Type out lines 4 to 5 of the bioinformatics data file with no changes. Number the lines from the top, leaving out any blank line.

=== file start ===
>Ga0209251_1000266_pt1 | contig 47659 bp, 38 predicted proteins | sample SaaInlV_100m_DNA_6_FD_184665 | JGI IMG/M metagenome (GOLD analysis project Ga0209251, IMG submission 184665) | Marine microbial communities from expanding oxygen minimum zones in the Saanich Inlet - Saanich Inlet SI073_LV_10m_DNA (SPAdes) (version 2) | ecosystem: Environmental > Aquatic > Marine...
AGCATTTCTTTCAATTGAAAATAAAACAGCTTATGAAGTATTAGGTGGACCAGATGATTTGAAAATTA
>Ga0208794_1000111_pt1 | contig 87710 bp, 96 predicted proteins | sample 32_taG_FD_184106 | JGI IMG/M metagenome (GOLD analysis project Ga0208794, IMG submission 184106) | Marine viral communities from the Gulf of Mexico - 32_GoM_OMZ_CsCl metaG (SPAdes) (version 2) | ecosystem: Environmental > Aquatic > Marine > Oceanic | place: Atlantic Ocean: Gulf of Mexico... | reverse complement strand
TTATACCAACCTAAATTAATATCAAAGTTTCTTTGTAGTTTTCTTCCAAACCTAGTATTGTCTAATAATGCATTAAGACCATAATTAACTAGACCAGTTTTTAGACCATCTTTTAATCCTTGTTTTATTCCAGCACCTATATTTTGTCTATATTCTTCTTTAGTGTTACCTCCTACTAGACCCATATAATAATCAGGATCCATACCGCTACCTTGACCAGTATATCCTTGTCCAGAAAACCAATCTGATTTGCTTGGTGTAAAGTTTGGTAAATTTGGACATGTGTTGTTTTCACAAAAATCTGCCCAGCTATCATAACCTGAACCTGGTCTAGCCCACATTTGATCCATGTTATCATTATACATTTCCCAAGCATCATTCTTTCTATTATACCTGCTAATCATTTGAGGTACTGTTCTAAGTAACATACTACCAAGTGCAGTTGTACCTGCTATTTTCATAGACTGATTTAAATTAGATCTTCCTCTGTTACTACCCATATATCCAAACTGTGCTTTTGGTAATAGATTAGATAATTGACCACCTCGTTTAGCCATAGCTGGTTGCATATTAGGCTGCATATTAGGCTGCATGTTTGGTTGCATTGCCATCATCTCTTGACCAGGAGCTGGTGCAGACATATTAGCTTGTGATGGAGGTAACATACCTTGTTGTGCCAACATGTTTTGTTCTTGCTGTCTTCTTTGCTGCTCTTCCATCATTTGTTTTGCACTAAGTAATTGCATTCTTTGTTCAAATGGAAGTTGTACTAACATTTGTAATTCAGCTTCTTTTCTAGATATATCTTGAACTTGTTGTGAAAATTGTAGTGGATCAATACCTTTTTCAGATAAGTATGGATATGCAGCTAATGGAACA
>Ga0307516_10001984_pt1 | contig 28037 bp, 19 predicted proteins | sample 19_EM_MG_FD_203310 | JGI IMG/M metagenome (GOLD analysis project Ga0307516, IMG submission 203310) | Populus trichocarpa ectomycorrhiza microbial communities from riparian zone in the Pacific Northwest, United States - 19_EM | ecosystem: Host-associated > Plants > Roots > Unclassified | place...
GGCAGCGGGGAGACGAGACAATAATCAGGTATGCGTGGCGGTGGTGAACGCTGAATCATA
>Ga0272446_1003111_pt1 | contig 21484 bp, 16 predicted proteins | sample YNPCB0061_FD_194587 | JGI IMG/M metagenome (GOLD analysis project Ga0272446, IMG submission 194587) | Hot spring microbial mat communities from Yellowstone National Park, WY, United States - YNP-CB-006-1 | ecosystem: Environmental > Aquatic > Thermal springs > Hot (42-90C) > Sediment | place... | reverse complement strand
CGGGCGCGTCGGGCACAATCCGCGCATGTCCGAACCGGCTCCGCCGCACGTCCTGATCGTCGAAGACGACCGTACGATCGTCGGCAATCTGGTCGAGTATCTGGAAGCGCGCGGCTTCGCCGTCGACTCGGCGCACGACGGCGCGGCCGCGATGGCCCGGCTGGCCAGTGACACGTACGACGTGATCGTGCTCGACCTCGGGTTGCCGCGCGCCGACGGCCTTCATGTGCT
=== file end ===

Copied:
TTATACCAACCTAAATTAATATCAAAGTTTCTTTGTAGTTTTCTTCCAAACCTAGTATTGTCTAATAATGCATTAAGACCATAATTAACTAGACCAGTTTTTAGACCATCTTTTAATCCTTGTTTTATTCCAGCACCTATATTTTGTCTATATTCTTCTTTAGTGTTACCTCCTACTAGACCCATATAATAATCAGGATCCATACCGCTACCTTGACCAGTATATCCTTGTCCAGAAAACCAATCTGATTTGCTTGGTGTAAAGTTTGGTAAATTTGGACATGTGTTGTTTTCACAAAAATCTGCCCAGCTATCATAACCTGAACCTGGTCTAGCCCACATTTGATCCATGTTATCATTATACATTTCCCAAGCATCATTCTTTCTATTATACCTGCTAATCATTTGAGGTACTGTTCTAAGTAACATACTACCAAGTGCAGTTGTACCTGCTATTTTCATAGACTGATTTAAATTAGATCTTCCTCTGTTACTACCCATATATCCAAACTGTGCTTTTGGTAATAGATTAGATAATTGACCACCTCGTTTAGCCATAGCTGGTTGCATATTAGGCTGCATATTAGGCTGCATGTTTGGTTGCATTGCCATCATCTCTTGACCAGGAGCTGGTGCAGACATATTAGCTTGTGATGGAGGTAACATACCTTGTTGTGCCAACATGTTTTGTTCTTGCTGTCTTCTTTGCTGCTCTTCCATCATTTGTTTTGCACTAAGTAATTGCATTCTTTGTTCAAATGGAAGTTGTACTAACATTTGTAATTCAGCTTCTTTTCTAGATATATCTTGAACTTGTTGTGAAAATTGTAGTGGATCAATACCTTTTTCAGATAAGTATGGATATGCAGCTAATGGAACA
>Ga0307516_10001984_pt1 | contig 28037 bp, 19 predicted proteins | sample 19_EM_MG_FD_203310 | JGI IMG/M metagenome (GOLD analysis project Ga0307516, IMG submission 203310) | Populus trichocarpa ectomycorrhiza microbial communities from riparian zone in the Pacific Northwest, United States - 19_EM | ecosystem: Host-associated > Plants > Roots > Unclassified | place...